State funding cuts hit local mental health services

Delivering a message that is likely to be heard in county commission chambers across the state as state funding reductions continue, Bill Persinger, executive director of the Mental Health Center of East Central Kansas, told the Osage County Commission Monday that he is requesting more funding from the county in next year’s budget.

Persinger said state funds for 26 mental health centers across the state have been reduced by more than 50 percent over the last four years. He noted the state budget passed by the Legislature over the weekend would likely cause further cuts.

“We’re just at a point where state funding, which was at our highest $1.1 or $1.2 million, is now down to somewhere over $300,000,” Persinger said.

He said MHCECK has continued to provide necessary mental health services with fewer funds, but also is considering how it can continue while operating at a loss.

“We haven’t closed any doors,” he said, “but we’ve closed some programs – those were things we had to do. We haven’t closed any of our services or branch offices.”

He said the organization has not laid off any employees, but its staff has been reduced through attrition. Staff now includes 165 employees compared to 198 that it once employed.

“As people leave we generally don’t replace them,” he said. “Yet when people keep calling and wanting help, we don’t turn them away. We don’t know what to do when the state continues to change our funding.”

He said the loss of state funding combined with Medicaid payment problems and increased demand for services has put the organization in the position of requesting more funds from the seven counties it serves.

“We’re just in quicksand,” he said. “Just holding county funding steady is not going to keep us from going under.”

Osage County Commissioner Carl Meyer said he could not understand why the state has cut funding for mental health services.

“The state has cut so much from mental health, it doesn’t make sense,” Meyer said.

Persinger agreed, saying he didn’t understand “why the state slashes our funding and then every time something comes down, we get called … every time something bad happens to a community, right after law enforcement and safety people get called in, we get called in, everybody needs mental health. And then we get in the funding line and we’re shoved to the back, I don’t get it.”

“I know it’s not fair to come in here and ask you to make up for what the state is doing or solve my Medicaid problems,” Persinger said.

He said he now faced two ways of getting out of the “quicksand”, one by requesting more funding from the counties, the other by reducing the organization’s employee benefits.

“We’ve skimped here and there and we’re pretty careful about raises,” he said, noting employee benefits have been frozen.

“The problem is we can’t compete with government benefits,” he said. “I lose people to the VA, I lose people to the county, I lose people to the state, lose people to the hospitals. If I just slash benefits, then people leave and then I can’t rehire, and then you’re going call me in here to see why we’re closing offices.”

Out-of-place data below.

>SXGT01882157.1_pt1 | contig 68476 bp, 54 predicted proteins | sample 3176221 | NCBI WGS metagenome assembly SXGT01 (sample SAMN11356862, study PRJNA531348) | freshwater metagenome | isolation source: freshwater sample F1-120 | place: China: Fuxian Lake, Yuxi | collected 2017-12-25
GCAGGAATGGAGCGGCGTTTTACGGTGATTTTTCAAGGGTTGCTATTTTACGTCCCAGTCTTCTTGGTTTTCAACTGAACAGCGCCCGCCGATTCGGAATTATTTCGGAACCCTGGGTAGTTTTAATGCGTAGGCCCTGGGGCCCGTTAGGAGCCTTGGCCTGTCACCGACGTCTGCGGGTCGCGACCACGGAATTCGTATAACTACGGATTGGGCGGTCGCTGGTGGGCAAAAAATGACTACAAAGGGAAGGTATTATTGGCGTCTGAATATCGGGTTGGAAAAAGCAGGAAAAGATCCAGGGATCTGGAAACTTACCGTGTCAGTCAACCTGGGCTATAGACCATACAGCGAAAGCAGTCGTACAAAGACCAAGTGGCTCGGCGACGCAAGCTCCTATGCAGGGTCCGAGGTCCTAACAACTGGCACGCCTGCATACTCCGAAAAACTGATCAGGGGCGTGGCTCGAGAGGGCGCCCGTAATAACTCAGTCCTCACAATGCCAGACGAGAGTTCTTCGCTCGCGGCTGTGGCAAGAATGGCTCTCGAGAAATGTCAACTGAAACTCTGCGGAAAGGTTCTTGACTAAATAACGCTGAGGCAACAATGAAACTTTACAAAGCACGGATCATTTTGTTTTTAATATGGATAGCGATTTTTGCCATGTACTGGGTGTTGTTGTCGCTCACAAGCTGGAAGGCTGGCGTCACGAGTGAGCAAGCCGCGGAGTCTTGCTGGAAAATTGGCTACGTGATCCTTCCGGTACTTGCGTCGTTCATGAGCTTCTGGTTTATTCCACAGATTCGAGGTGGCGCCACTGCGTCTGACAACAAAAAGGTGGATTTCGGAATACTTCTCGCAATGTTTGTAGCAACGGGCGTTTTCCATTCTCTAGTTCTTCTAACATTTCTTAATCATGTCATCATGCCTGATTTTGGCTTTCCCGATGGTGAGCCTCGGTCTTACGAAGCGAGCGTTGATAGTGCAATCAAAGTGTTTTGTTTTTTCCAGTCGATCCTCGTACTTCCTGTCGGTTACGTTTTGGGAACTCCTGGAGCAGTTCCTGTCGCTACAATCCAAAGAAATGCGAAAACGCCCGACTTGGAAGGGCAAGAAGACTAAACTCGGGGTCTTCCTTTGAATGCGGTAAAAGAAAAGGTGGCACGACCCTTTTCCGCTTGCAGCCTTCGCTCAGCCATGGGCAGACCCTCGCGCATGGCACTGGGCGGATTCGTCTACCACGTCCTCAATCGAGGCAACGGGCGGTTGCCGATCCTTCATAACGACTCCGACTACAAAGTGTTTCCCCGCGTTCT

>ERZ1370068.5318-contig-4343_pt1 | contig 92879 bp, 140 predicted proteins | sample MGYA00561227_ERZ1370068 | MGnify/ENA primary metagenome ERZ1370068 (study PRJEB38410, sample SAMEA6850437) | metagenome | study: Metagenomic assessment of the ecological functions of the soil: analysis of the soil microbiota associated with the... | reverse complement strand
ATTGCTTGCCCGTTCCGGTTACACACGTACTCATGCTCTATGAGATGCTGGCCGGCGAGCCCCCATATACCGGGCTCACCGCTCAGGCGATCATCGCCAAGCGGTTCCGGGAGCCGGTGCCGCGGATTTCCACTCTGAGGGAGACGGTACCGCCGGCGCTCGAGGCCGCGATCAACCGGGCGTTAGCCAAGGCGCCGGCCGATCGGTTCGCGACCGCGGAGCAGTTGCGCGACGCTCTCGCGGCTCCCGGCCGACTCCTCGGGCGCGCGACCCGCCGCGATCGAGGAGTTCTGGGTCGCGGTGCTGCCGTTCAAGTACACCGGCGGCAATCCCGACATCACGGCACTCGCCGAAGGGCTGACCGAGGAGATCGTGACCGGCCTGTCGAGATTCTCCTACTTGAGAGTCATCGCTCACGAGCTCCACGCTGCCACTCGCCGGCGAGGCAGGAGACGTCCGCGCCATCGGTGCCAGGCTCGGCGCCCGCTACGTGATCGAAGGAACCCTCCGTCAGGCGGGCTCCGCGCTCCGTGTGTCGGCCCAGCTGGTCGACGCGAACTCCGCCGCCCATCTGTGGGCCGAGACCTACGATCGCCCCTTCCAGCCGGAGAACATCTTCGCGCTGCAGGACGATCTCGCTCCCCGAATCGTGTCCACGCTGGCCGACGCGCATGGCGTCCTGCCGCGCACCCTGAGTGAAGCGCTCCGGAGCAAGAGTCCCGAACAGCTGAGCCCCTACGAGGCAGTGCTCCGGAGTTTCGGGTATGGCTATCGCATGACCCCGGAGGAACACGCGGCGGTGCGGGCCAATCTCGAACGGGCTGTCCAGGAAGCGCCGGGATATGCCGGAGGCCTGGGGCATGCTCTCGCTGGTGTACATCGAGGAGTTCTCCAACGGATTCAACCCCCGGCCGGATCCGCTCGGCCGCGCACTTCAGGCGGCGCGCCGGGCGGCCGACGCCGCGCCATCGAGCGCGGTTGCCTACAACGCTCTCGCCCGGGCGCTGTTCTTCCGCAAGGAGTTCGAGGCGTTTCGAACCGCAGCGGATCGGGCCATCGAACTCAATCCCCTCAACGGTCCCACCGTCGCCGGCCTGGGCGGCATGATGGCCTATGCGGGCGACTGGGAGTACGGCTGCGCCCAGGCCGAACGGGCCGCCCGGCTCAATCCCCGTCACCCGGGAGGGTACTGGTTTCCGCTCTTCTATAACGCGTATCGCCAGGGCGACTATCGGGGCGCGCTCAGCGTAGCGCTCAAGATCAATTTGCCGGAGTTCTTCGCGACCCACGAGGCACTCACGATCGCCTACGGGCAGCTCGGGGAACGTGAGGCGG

MHCECK has four offices in Osage County, three of which serve schools at Burlingame, Osage City and USD 434. The other office is a branch office at Osage City.

Questioned by Osage County Commissioner Gaylord Anderson, Persinger said the organization could not raise prices for services and is mandated to provide services regardless of state funding amounts.

“We basically can’t turn anybody away,” Persinger said. “The pickle we’re in – we have to offer certain services, and we have to offer them at a certain discount. We can’t name our price, the customer names their price.”

Persinger said Osage County’s contribution to the organization in the current budget was $70,000, second behind Lyon County at $282,737. The lowest amount received from a county was $5,000 from Chase County. Other counties served by the organization are Wabaunsee, Morris, Coffey and Greenwood. The total amount of funding this year from counties was $547,913.

“We went from 70 to 80 percent of money coming from counties and state grants, to like 15 to 16 percent,” he said.

In a written request for funding presented to the commissioners, Persinger said, “For 2014, we respectfully and urgently request $105,000 in support from Osage County.”

Information Persinger presented to the commission noted the county’s cost for mental health services remained low as compared to the median cost and that of other counties. Comparison information showed that Osage County’s cost was at least the third lowest among the counties served by MHCECK when calculated according to patient admission costs, per service hour cost, and per capita cost.

Osage County Commissioner Ken Kuykendall said he understood the organization’s plight, but said the county had not given raises to its employees in “two or three years.” He pointed to an increase in employee health insurance costs, which he blamed on the federal Patient Protection and Affordable Care Act.

“Health care has crushed us, Obamacare is killing us,” Kuykendall said.

Saying he was an admirer of MHCECK and its work, Kuykendall said the organization’s request would be considered when the commissioners develop next year’s budget.

“I’ll give you an ‘attaboy’ for doing good work with what you’ve got,” Kuykendall said. “We’ll do what we can for you, but don’t know what that is.”

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